Bruce and Del Harington-Hawes pride themselves on producing quality beef.
“The trouble is,” Bruce says, “most farmers don't get a reward for it. They farm a premium product but don't get a premium price."
Bruce and his wife, Del, run 100 self-replacing Angus breeding cows on 70 hectares at Nayook, in Gippsland, and on a further 76 hectares of leased country.
When the couple moved to Nayook about a decade ago Bruce says he was determined to farm top-notch cattle.
He lucked in, buying first-grade genetics from Te Mania Angus, renowned for producing sound, quiet, highly fertile cattle, with calving ease, high growth rates and a quality carcase.
After buying 65 breeders, the Harington-Hawes began selling weaner steers at the Pakenham saleyards and direct to feedlots in NSW.
“We were getting reasonable money but we thought they were worth a premium,” recalls Bruce, who has spent a lifetime working in the livestock industry, mainly in Western Australia.
So Bruce began chatting to neighbours and respected farmers and he came across the premium label Gippsland Natural Beef. Bruce was sold on the brand, signing up in 2012.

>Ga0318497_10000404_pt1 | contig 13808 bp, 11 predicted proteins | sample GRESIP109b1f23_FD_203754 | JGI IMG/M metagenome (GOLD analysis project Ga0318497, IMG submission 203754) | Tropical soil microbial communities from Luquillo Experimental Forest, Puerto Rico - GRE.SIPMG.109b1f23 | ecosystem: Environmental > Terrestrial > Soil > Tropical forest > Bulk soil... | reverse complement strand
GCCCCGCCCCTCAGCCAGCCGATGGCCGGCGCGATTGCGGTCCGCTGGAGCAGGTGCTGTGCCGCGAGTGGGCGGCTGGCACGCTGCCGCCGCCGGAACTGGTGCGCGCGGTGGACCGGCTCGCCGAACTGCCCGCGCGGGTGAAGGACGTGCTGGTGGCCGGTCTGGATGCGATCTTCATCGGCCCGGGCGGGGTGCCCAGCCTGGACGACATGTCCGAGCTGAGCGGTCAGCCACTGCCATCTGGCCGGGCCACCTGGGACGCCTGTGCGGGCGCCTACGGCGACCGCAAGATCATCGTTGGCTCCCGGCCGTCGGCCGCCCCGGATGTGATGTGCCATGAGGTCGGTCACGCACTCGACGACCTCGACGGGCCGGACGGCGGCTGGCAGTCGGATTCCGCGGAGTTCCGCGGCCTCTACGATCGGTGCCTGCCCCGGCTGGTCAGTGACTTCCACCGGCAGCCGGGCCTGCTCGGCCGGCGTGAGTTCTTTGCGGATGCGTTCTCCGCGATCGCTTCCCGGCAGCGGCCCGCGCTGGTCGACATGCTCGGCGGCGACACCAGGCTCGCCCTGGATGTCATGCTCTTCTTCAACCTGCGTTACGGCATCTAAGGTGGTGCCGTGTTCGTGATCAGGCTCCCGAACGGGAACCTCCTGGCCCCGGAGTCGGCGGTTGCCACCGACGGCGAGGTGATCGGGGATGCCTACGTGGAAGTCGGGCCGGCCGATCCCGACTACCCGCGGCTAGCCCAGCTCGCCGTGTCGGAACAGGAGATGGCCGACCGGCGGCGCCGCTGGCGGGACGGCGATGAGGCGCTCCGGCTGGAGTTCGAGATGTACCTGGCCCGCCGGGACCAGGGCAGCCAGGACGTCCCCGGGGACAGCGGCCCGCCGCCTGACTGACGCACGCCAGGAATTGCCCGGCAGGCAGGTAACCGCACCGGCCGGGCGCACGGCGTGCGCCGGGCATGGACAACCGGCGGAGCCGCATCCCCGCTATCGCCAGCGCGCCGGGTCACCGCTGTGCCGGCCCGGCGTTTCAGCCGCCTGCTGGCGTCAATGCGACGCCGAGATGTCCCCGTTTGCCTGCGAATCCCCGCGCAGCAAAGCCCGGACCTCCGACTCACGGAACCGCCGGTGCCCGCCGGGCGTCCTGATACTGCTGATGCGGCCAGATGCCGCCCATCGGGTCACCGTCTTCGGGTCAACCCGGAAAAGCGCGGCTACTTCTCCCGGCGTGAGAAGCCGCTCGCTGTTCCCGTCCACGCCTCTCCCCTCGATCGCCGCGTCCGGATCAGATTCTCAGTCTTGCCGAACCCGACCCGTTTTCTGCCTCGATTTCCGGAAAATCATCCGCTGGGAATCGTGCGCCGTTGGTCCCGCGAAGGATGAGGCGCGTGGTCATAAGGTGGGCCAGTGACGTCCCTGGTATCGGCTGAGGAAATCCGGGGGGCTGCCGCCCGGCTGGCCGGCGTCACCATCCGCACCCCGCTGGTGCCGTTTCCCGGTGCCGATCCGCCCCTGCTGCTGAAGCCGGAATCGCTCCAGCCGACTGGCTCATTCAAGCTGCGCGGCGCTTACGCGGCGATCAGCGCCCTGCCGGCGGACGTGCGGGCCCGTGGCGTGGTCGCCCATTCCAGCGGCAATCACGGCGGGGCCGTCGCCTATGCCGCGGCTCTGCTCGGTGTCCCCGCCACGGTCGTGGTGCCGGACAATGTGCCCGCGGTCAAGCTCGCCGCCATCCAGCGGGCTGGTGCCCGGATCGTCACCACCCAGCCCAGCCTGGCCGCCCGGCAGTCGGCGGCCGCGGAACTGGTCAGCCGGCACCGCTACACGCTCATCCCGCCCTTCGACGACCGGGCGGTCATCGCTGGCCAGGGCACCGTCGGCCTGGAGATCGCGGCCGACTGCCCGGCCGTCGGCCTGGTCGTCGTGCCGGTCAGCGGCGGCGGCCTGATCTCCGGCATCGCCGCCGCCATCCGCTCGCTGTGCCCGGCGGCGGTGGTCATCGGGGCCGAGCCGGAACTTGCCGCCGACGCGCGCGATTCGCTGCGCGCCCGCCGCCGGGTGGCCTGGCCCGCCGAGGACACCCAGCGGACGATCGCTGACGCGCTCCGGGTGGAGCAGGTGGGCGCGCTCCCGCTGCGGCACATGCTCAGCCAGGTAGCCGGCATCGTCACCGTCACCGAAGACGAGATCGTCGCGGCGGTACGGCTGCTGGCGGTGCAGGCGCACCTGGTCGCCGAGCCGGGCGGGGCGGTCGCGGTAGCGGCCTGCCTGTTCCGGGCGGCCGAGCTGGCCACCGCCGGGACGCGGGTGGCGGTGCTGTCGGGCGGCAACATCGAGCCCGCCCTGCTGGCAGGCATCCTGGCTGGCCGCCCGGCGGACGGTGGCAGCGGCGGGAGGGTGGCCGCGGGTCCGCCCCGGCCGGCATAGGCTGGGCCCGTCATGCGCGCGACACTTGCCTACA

“These days farmers have to be smarter because it's so competitive and we've become price takers,” he says, adding that their beef has won a bronze medal at the Melbourne Fine Food Awards.
“That's why Gippsland Natural is great. They set a price and we work to that. I like that."
“If you produce good stuff you get paid for it.”
The cattle are joined in early May for autumn calving. Calves are paddock-weaned, rather than yard weaned, putting mothers in neighbouring paddocks to calves, which they find settles the animals.
While the cold winters mean they use supplementary feed for about five months of the year, the farm's average rainfall of 1140mm means they have plenty of spring silage and hay.
In April-May each year and at about 14 -16 months of age, the weaners, both heifers and steers, are sent to Gippsland Natural at 480kg liveweight, which equates to approximately 250kg carcase weight.